But I digress.

When our daughter went through the princess phase, because the mainstream society tells little girls that it is completely normal, and even expected of little girls, to aspire to become a princess when they grow up, she quickly realized that none of the Disney princesses were created with her in mind. Thank goodness for Hayao Miyazaki’s Princess Mononoke who fights for preservation of nature and has a giant wolf as her protector and friend.

9. Our daughter is really into Marvel comics/movies, Star Wars movies, and the Harry Potter series. None of the main characters represent her. Oh, there was Rose who stirred up all kinds of deep-seated racism from hardcore Star Wars nerds.

10. Trying to find our daughter music by any mainstream artists who are Asian… we ended up going to the source and introduced her to KPop.

11. In order to be mindful and intentional so that our daughter can see herself in the books that she reads (see #7), we can’t just depend on our local bookstores. We have to find resources like We Need Diverse Books™ where they “Imagine a world in which all children can see themselves in the pages of a book.”

12. We drive 45 minutes to an H-Mart  just so that we can find flavors, ingredients, produce, and prepared foods that remind us of home. Sometimes, when I am suffering from code-switching fatigue, I will ask the family if we can go, despite the long drive, just so that I can walk around and de-pressurize.

13. I am often invisible. I would like to think that it is my super power – but I know it’s not. Often, when I join a department meeting, I will sit and watch as other people, both men and women, greet each other and wonder why no one has said anything to me.

More often than not, if there is an empty chair next to me and another one next to someone else on the other side of the conference table, the last person who comes in late will choose to go all the way around to the other side rather than sit next to me. I never know why. And I will never know whether it was an intentional or an unintentional subconscious choice. Perhaps it’s just a repetitive coincidence. But, as the only person of color in my department of about 25 people (see #1), I don’t have the luxury of not giving it a second thought. As a person of color, I am always worrying: is it because I am not white?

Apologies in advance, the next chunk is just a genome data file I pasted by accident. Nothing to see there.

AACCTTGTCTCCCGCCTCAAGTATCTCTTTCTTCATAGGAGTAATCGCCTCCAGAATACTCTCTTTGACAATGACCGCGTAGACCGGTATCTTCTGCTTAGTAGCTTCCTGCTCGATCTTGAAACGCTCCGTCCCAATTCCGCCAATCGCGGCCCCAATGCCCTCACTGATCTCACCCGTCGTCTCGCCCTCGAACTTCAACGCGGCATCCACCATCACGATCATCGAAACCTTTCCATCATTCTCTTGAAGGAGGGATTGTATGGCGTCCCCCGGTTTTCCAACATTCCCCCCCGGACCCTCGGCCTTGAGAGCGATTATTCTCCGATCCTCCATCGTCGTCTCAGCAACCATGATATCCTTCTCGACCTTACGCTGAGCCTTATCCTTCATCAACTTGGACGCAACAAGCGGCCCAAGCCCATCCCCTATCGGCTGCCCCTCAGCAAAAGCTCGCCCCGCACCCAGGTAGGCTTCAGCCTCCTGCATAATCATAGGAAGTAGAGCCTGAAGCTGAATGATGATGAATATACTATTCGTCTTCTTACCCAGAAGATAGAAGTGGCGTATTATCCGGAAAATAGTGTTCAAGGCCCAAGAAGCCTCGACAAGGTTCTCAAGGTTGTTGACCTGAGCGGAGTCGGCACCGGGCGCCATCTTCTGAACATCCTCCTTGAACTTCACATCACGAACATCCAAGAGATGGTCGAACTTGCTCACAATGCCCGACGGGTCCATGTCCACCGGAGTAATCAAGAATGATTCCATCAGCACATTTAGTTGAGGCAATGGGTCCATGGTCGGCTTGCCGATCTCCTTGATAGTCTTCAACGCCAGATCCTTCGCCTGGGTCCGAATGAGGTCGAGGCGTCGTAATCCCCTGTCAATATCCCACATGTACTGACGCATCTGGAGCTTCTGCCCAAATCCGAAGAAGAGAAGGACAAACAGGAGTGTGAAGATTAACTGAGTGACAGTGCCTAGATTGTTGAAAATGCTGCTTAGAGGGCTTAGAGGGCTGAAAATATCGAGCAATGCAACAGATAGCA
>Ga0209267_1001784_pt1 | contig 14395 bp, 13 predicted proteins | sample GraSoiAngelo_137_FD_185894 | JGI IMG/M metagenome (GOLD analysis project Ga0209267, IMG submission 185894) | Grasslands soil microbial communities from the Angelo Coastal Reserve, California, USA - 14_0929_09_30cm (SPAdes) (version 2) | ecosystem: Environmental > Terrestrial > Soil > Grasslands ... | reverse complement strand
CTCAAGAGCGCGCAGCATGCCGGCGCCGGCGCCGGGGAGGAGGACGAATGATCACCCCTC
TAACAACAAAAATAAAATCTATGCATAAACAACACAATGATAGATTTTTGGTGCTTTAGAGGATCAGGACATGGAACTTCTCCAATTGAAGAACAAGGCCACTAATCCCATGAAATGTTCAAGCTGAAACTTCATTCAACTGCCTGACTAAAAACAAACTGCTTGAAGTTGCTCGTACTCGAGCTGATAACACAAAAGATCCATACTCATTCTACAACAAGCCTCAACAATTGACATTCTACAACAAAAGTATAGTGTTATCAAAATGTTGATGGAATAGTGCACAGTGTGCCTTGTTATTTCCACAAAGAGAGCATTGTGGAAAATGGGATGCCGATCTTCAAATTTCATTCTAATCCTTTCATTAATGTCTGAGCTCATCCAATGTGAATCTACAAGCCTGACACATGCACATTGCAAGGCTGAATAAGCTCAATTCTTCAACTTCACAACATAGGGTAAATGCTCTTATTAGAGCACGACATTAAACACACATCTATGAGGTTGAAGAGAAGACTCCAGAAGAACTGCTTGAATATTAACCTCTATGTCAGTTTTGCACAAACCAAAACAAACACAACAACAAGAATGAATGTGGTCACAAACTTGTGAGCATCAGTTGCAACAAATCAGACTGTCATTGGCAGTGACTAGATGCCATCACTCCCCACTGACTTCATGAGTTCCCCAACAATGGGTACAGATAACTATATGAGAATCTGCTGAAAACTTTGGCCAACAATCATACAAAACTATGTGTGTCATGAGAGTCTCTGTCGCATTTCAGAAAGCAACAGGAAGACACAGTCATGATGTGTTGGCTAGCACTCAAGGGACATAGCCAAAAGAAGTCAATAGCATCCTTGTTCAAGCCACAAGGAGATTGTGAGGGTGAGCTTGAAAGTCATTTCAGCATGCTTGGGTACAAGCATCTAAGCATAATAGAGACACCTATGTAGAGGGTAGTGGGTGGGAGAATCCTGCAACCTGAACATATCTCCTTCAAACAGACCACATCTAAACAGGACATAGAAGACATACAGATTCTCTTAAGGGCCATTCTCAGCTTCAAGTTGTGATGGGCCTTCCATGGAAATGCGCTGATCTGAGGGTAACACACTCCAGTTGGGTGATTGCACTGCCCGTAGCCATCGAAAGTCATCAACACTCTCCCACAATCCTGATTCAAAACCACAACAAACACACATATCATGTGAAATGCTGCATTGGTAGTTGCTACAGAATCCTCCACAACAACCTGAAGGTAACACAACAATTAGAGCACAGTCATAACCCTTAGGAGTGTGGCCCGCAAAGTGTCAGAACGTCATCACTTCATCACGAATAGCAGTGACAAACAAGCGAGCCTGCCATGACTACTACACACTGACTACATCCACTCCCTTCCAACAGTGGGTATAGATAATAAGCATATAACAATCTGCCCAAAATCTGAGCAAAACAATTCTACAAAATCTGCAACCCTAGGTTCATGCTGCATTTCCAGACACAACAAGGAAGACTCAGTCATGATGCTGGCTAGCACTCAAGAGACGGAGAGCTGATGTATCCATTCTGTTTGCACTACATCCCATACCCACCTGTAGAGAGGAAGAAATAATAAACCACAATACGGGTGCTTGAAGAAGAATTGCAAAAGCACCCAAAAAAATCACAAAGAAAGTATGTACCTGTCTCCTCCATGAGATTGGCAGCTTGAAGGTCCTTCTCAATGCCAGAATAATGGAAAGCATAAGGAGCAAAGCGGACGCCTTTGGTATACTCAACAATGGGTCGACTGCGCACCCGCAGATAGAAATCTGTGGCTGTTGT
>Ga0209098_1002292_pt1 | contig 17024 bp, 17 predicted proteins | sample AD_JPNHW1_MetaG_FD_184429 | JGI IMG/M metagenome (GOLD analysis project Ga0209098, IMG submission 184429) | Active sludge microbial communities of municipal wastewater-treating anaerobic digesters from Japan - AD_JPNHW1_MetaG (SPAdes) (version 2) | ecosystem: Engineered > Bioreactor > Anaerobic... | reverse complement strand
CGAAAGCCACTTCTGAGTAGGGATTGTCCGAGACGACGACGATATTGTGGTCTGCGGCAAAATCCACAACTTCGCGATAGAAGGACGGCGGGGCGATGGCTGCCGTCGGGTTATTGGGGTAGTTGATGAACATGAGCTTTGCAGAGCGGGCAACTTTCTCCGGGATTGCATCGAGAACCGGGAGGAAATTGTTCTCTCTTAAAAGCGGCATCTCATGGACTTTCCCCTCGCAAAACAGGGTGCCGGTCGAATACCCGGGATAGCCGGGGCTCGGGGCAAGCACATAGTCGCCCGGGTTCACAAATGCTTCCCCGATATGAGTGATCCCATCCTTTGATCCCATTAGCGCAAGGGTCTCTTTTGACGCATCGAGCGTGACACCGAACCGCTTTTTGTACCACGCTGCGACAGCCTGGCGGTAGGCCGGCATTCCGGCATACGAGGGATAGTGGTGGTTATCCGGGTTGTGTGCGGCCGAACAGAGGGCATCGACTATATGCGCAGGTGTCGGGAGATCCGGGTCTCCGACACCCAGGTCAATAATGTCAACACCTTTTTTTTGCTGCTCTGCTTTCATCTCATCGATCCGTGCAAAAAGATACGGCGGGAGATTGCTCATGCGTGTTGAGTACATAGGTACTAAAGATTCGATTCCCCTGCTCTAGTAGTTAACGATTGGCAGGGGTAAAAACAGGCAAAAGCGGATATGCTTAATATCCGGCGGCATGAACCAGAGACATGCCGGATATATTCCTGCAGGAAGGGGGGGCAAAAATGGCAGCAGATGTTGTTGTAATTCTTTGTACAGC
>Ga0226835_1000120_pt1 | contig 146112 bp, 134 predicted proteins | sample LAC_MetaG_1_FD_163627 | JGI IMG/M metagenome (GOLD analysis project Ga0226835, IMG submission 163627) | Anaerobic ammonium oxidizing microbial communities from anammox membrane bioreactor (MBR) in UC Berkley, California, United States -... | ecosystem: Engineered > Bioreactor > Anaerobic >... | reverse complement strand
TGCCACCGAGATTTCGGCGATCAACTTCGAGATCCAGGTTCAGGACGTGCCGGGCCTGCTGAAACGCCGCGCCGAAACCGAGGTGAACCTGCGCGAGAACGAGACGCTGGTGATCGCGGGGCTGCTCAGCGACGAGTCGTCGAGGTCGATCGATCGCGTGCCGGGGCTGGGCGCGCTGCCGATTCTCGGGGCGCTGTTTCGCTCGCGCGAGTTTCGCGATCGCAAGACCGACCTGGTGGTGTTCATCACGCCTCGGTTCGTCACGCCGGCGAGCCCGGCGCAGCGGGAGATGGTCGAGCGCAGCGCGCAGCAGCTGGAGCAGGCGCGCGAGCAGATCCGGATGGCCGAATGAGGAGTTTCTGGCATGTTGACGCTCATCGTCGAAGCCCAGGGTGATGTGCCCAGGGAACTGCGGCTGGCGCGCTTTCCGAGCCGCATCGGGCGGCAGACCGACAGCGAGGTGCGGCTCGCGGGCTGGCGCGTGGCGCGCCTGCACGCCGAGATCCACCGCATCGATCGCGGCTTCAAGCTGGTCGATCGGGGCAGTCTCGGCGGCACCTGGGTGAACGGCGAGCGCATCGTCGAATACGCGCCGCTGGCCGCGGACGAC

Since 13 is my lucky number, I think I will stop here. How many points did you get?

~~~~~

None of the above items is anything out of ordinary. It is just about us, a family of three, navigating through a very white world on a daily basis. These are the things that many who are white take for granted or don’t even have to think about. When you, as a family, pick a TV show, you will, more often than not, see characters who look like you – or you don’t even have to look for characters or actors who represents your race because it is a given.

Do your eyes widen in anticipation and exchange glances every time a movie trailer comes out and the camera briefly pauses on an actor of your race – because it is so rare?

Does it pain you to not support a political candidate of your race and ethnicity because she represents all the wrong things? Do you have to make a decision between the representation you desperately need and your political ideologies?

These simple things that you take for granted – those are your white privilege cards. And white privilege is not an ugly phrase. It is what it is. You got dealt those privilege cards simply based on your skin color. You didn’t do anything wrong. You were born into a system that hands those out.

The question is: will you continue denying that you were dealt those cards? Life isn’t a poker game. You can’t bluff out of white privilege. You have to recognize the cards for what they are, own them, and work with all the marginalized people to figure out a way to redistribute the privilege, to share, to include, and to achieve equity for all.

And to be honest, all of us with any privilege – physical ability, socioeconomic leverage, cisgender in this heteronormative society, education, etc. – should work toward recognizing and lifting up those without.

So, I leave you with another simple “I’m not ready to go big, but I’d like to start somewhere” suggestion.

Do you have an Asian co-worker in a mostly white or non-Asian workforce? An Asian student or neighbor in a mostly white or non-Asian population?

Maybe you can give them a nod, an extra cheerful (but not too creepily cheerful) hello, or even bring up the fact that you recently noticed how so many TV shows with ensemble cast lack Asians.

See us. Let us know that invisibility should not be our default super power.